- Genevieve Cullen, Vice President of the Electric Drive Transportation Association, commented that for PEVs to reach commercial scale we need to: speed technological advances, address market hurdles (through policy mechanisms, information sharing, and support of federal, state, and local deployment readiness education) and update regulatory structures.
- Edward Kjaer, Director of Plug-In Electric Vehicle Readiness at Southern California Edison, noted some of the significant EV industry achievements to date include harnessing administration support, sparking political engagement, encouraging trade association participation, and witnessing grassroots deployment efforts.
- Kjaer also spoke of the importance of consumer voices, mentioning that people have developed an emotional connection to their electric vehicles and feel that they are able to “control the energy going into their cars.” The price of electricity to fuel a vehicle is much less than gasoline.
- Kjaer explained that by the time PEVs deploy on a larger scale, charging during peak hours will not be an issue because the grid will have adapted. Smart charging – when charging is managed automatically to avoid the highest rates – will be widespread.
- Currently, approximately 50 percent of PEVs are charged at Level 1 (120 volt) stations, normally during off-peak hours. Consumers can also install Level 2 (240 volt) stations in their homes.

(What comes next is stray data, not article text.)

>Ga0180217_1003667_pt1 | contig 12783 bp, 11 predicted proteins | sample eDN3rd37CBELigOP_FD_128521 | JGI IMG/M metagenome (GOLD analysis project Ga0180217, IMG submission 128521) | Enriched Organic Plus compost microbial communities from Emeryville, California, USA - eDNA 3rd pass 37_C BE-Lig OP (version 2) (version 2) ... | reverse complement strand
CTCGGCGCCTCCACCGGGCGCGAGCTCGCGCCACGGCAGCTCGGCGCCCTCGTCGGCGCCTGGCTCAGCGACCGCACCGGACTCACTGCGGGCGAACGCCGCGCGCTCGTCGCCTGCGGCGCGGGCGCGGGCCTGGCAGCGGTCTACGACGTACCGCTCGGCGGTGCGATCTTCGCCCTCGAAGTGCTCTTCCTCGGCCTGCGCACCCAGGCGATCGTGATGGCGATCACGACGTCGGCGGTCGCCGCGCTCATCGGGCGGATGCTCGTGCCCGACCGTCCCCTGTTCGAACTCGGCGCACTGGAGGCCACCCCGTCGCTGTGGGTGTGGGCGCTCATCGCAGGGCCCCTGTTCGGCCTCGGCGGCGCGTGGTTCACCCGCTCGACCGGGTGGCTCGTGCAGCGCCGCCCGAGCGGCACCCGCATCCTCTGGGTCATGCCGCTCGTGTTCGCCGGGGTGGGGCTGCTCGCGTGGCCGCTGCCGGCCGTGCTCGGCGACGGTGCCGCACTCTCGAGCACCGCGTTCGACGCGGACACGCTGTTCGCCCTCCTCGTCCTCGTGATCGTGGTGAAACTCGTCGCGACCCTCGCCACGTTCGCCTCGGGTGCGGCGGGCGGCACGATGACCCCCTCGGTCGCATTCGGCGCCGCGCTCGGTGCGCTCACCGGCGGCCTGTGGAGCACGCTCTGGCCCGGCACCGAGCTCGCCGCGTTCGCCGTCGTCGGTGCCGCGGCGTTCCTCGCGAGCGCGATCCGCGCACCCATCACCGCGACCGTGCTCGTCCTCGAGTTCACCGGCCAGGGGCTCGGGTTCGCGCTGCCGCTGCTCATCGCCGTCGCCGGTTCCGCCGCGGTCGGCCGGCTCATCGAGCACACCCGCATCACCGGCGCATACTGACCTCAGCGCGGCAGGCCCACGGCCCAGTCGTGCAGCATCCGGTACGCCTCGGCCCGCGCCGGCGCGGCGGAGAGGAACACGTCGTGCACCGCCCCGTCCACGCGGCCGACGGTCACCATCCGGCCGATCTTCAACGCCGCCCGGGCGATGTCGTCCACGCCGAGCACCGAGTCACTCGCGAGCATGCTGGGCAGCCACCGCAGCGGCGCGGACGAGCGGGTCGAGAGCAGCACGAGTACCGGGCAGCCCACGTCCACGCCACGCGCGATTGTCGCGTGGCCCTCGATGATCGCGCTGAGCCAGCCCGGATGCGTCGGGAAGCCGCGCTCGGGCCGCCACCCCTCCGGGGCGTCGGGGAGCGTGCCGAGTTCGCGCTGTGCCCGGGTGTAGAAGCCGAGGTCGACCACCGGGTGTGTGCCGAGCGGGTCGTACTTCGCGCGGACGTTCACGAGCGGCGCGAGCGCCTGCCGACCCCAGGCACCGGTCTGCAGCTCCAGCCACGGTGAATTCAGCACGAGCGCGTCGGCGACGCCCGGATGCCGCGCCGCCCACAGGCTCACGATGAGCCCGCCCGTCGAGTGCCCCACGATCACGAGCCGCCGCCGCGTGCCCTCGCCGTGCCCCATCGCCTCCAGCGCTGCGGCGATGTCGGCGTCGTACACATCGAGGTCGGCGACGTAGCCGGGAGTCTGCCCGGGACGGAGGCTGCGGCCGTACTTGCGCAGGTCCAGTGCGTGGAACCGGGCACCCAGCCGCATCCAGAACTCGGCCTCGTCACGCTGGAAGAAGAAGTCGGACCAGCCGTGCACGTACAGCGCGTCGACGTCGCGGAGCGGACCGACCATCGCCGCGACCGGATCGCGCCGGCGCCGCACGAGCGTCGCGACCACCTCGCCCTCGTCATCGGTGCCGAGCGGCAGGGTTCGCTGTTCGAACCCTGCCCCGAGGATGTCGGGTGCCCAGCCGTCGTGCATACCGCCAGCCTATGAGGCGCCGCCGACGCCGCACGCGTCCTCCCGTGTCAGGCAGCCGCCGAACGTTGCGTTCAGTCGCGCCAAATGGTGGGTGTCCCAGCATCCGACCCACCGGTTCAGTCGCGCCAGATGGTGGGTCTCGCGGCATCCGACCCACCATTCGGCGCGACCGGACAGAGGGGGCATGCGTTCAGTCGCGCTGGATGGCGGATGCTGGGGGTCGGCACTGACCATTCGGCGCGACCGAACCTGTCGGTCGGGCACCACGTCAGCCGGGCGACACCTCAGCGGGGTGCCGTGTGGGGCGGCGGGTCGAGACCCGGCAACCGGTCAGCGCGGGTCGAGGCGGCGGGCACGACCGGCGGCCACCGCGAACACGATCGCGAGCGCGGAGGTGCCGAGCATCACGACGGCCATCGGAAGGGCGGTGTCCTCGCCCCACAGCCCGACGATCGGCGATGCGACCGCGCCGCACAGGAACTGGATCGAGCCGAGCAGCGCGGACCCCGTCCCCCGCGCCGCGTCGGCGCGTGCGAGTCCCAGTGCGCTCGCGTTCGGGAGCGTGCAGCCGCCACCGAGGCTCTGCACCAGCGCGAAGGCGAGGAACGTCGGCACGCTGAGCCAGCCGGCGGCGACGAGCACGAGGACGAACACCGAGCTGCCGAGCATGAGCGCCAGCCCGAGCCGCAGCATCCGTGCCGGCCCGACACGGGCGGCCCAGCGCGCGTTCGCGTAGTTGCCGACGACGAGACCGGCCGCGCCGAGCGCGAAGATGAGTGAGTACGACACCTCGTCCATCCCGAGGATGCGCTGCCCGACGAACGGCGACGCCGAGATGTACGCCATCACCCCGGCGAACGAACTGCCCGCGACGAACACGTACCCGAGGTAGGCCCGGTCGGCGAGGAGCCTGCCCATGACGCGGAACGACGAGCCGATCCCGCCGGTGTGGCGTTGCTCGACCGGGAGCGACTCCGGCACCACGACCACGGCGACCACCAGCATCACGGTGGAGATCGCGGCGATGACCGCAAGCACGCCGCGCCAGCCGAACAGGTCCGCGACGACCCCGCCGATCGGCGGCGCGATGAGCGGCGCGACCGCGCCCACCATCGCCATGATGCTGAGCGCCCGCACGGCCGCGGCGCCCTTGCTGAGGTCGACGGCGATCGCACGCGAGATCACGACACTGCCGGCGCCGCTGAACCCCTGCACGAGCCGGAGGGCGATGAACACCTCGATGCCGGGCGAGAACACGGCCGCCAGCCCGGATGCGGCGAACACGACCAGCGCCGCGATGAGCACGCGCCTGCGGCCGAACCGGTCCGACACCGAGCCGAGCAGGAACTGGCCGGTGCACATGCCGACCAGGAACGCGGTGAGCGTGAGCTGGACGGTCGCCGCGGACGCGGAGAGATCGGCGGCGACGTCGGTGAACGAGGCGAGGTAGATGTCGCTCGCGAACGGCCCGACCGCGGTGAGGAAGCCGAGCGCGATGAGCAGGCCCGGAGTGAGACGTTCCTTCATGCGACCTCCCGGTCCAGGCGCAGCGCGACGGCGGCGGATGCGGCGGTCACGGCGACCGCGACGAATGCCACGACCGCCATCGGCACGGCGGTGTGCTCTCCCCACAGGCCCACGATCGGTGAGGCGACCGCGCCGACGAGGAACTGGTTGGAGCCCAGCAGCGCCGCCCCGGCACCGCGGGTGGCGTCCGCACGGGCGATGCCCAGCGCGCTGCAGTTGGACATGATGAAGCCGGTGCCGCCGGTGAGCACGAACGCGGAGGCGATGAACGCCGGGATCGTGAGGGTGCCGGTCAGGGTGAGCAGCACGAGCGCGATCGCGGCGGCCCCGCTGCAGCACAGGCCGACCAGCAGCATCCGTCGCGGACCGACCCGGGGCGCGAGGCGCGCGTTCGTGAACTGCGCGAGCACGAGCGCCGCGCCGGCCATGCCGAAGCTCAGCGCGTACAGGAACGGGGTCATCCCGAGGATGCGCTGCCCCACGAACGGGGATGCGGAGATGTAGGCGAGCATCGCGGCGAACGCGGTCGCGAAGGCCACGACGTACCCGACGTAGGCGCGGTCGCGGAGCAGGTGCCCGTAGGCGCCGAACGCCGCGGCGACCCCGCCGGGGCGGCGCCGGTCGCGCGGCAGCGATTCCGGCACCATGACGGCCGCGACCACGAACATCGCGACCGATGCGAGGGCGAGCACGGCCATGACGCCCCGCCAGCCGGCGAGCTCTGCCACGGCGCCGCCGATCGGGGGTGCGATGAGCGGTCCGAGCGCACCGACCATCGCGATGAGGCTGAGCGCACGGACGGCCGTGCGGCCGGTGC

- Jim Bruce, Vice-President of UPS Corporate Public Affairs, explained that price volatility is the main problem UPS faces from relying on petroleum. UPS believes there is “no blanket solution to replacing petroleum,” but rather a “patchwork quilt” of alternative fuel options.
- UPS recognizes EVs as an important investment for the future. In August 2011, UPS purchased 100 plug-in electric trucks for deployment in California. Though its “green fleet” is small relative to its total vehicle fleet, it is growing rapidly.
- According to Bruce, replacing a single conventional diesel UPS truck with an electric vehicle reduces tailpipe emissions of greenhouse gases by about 18 tons per year.
- Federal and state incentives continue to play a key role in supporting the upfront costs of EV investment.
In 2011, sales of the Chevrolet Volt, Nissan Leaf and other PEVs passed 17,000 domestically, and more than 25,000 have been sold in 2012 through August. This outpaces the introduction of hybrid vehicles a decade ago, when 30,000 hybrids were sold in their first two years of availability. Supported by a federal tax credit and consumer education efforts, annual hybrid sales quickly soared to 200,000 in 2005 and 350,000 in 2007, leading to more than one billion gallons of fuel saved to date. Hybrids were rapidly adopted once the initial unease over the new technology had subsided. To achieve similar success, PEVs will need to overcome additional market barriers that include “range anxiety” and charging-related issues. Financial incentives, including the federal tax credit and utility rate modification plans, together with education efforts and a national build-out of charging infrastructure, are helping consumers and fleet managers become more comfortable with PEV technology. Investments in accelerated PEV deployment allow the country to take greater advantage of electricity as a cleaner, less expensive fuel, keeping energy dollars in the national economy and fostering American innovation.